"The doctrine of respondeat superior does not apply to § 1983 actions; thus to be held individually liable, a defendant must be 'personally responsible for the deprivation of a constitutional right.' " Sanville v. McCaughtry, 266 F.3d 724, 740 (7th Cir. 2001), quoting Chavez v. Ill. State Police, 251 F.3d 612, 651 (7th Cir. 2001). See also Monell v. Department of Social Services, 436 U.S. 658 (1978); Eades v. Thompson, 823 F.2d 1055, 1063 (7th Cir. 1987); Wolf-Lillie v. Sonquist, 699 F.2d 864, 869 (7th Cir. 1983); Duncan v. Duckworth, 644 F.2d 653, 655-56 (7th Cir. 1981). In the case at hand, there is no allegation that the named Defendants were directly and personally responsible for having Plaintiff transferred to the high aggression cell. Without more, the Court does not believe it is reasonable to infer that the named Defendants retaliated against Plaintiff just because they were the prison officials who were involved with the decision to deny his visitation or the denial of his grievances concerning visitation. Therefore, Plaintiff's retaliation claim does not survive review under § 1915A.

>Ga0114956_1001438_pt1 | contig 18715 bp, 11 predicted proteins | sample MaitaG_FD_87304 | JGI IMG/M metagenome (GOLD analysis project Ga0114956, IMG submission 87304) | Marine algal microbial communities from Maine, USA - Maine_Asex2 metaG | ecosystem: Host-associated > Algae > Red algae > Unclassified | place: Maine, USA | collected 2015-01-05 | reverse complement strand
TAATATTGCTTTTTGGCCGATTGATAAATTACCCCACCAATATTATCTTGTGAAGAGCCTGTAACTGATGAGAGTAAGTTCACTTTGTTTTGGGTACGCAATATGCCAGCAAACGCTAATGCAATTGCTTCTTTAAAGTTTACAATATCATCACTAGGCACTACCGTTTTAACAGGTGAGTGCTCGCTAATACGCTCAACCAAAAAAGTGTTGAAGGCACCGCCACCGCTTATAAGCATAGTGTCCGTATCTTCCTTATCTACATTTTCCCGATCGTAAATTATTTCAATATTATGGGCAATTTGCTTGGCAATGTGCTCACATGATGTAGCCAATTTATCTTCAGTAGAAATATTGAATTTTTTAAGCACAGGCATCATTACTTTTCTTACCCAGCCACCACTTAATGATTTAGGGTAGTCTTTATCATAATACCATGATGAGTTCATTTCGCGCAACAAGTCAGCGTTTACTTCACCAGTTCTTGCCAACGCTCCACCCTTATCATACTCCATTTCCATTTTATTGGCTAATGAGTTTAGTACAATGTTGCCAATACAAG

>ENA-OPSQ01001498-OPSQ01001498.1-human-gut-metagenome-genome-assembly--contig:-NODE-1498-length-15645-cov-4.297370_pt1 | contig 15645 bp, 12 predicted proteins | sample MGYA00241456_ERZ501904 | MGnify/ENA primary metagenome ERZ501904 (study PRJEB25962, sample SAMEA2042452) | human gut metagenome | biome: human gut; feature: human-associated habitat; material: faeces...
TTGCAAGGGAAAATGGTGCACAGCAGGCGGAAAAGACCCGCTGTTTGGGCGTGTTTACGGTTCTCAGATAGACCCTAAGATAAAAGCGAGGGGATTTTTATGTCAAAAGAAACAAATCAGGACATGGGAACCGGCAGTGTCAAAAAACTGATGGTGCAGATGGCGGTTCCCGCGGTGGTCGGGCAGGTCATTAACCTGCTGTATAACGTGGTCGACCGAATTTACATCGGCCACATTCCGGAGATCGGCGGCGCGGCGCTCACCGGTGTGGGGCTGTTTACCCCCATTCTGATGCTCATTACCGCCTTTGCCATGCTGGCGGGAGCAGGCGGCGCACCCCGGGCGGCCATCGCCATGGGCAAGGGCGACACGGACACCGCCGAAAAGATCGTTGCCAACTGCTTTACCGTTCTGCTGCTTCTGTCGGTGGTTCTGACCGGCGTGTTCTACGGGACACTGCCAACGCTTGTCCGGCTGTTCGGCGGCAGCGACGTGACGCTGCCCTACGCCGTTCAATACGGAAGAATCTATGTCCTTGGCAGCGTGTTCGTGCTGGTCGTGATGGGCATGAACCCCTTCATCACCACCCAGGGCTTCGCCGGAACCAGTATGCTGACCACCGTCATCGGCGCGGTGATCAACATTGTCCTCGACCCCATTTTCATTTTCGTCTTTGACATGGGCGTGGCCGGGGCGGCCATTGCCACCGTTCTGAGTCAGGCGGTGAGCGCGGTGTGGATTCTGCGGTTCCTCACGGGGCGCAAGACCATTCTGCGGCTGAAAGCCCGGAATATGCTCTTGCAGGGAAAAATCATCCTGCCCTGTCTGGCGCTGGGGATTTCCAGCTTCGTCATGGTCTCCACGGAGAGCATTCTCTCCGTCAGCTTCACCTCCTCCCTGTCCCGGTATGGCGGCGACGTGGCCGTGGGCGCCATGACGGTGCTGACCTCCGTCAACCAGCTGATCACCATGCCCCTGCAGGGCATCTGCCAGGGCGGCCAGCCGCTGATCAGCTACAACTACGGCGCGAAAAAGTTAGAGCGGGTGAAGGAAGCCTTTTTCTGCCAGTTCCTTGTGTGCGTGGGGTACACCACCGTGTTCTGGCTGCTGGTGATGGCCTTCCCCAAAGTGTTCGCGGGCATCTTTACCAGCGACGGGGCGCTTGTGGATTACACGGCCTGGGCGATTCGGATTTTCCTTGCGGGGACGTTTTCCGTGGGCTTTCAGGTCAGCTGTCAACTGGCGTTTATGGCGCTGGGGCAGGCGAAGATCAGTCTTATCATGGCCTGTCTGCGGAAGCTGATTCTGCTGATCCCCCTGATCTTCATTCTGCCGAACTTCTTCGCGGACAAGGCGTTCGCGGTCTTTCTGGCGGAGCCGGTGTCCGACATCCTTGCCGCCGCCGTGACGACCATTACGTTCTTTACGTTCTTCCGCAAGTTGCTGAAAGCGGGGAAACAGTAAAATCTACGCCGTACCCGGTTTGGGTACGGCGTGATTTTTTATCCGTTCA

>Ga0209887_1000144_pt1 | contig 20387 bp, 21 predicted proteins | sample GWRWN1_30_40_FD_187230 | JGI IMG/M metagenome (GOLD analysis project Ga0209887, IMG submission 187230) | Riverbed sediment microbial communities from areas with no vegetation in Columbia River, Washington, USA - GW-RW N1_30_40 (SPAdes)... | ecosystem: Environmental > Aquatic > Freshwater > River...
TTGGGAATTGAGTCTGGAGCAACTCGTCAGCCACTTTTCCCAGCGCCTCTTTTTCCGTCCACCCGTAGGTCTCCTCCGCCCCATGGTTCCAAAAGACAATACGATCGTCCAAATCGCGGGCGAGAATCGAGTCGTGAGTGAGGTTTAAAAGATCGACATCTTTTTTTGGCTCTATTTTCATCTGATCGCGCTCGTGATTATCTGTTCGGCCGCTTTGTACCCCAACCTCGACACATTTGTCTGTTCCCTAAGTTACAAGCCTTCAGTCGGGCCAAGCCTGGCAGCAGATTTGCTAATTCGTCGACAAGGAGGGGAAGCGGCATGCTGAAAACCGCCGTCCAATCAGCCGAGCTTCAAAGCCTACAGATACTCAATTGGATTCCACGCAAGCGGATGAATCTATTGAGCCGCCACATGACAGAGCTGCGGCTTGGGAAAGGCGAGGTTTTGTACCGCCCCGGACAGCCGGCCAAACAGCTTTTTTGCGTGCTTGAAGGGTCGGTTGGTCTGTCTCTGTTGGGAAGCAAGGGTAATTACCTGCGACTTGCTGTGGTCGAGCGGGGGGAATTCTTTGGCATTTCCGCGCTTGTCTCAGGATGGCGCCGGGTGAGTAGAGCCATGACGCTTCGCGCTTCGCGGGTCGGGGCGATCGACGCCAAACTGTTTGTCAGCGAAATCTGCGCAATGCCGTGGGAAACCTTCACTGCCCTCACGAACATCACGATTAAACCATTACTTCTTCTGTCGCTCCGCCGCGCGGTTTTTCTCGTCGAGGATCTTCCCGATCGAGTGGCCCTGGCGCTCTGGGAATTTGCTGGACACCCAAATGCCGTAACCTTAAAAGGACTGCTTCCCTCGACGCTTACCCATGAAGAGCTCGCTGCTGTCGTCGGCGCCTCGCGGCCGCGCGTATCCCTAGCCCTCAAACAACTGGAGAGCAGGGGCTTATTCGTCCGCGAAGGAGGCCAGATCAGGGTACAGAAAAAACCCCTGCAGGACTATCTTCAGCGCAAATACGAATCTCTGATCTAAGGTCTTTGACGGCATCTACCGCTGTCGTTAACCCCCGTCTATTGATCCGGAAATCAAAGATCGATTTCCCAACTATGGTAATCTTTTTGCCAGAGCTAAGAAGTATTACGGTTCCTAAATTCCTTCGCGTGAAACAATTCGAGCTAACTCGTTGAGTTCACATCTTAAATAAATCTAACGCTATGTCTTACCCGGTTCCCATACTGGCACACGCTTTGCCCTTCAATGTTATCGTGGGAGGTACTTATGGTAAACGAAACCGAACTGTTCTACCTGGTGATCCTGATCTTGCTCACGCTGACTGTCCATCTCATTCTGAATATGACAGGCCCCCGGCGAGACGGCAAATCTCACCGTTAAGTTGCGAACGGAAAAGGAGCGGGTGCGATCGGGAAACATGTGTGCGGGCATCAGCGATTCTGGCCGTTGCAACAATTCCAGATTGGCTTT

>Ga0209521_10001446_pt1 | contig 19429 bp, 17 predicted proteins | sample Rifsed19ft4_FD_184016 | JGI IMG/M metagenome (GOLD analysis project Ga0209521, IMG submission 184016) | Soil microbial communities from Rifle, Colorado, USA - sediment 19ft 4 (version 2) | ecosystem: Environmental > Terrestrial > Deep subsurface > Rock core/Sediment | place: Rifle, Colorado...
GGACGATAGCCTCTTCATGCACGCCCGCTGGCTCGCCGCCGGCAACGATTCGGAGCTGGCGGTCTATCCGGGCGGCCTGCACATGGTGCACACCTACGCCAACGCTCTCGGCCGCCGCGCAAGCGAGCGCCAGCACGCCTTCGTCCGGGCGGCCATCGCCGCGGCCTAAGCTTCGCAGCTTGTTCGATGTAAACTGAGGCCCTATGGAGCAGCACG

B. Due Process

Fields also claims that the denial of his visitation on May 29 resulted in a violation of his due process rights. Fields argues that by giving him an ultimatum to either access the law library or take his visit, when he could have done both, prison officials revoked his right to the visit without due process.